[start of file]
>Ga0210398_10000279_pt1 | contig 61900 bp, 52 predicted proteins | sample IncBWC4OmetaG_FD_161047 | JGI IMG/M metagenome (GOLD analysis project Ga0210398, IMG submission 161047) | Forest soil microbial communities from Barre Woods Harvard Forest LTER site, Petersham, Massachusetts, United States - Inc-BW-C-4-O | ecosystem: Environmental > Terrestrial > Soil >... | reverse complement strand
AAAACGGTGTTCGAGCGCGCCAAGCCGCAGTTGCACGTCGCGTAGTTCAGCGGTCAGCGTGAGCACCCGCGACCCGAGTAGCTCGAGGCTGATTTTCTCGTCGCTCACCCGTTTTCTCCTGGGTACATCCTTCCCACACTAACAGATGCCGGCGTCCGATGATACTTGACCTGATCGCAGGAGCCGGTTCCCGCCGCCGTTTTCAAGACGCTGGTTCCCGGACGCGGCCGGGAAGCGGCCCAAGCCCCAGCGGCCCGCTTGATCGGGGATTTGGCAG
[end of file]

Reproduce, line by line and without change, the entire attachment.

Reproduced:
>Ga0210398_10000279_pt1 | contig 61900 bp, 52 predicted proteins | sample IncBWC4OmetaG_FD_161047 | JGI IMG/M metagenome (GOLD analysis project Ga0210398, IMG submission 161047) | Forest soil microbial communities from Barre Woods Harvard Forest LTER site, Petersham, Massachusetts, United States - Inc-BW-C-4-O | ecosystem: Environmental > Terrestrial > Soil >... | reverse complement strand
AAAACGGTGTTCGAGCGCGCCAAGCCGCAGTTGCACGTCGCGTAGTTCAGCGGTCAGCGTGAGCACCCGCGACCCGAGTAGCTCGAGGCTGATTTTCTCGTCGCTCACCCGTTTTCTCCTGGGTACATCCTTCCCACACTAACAGATGCCGGCGTCCGATGATACTTGACCTGATCGCAGGAGCCGGTTCCCGCCGCCGTTTTCAAGACGCTGGTTCCCGGACGCGGCCGGGAAGCGGCCCAAGCCCCAGCGGCCCGCTTGATCGGGGATTTGGCAG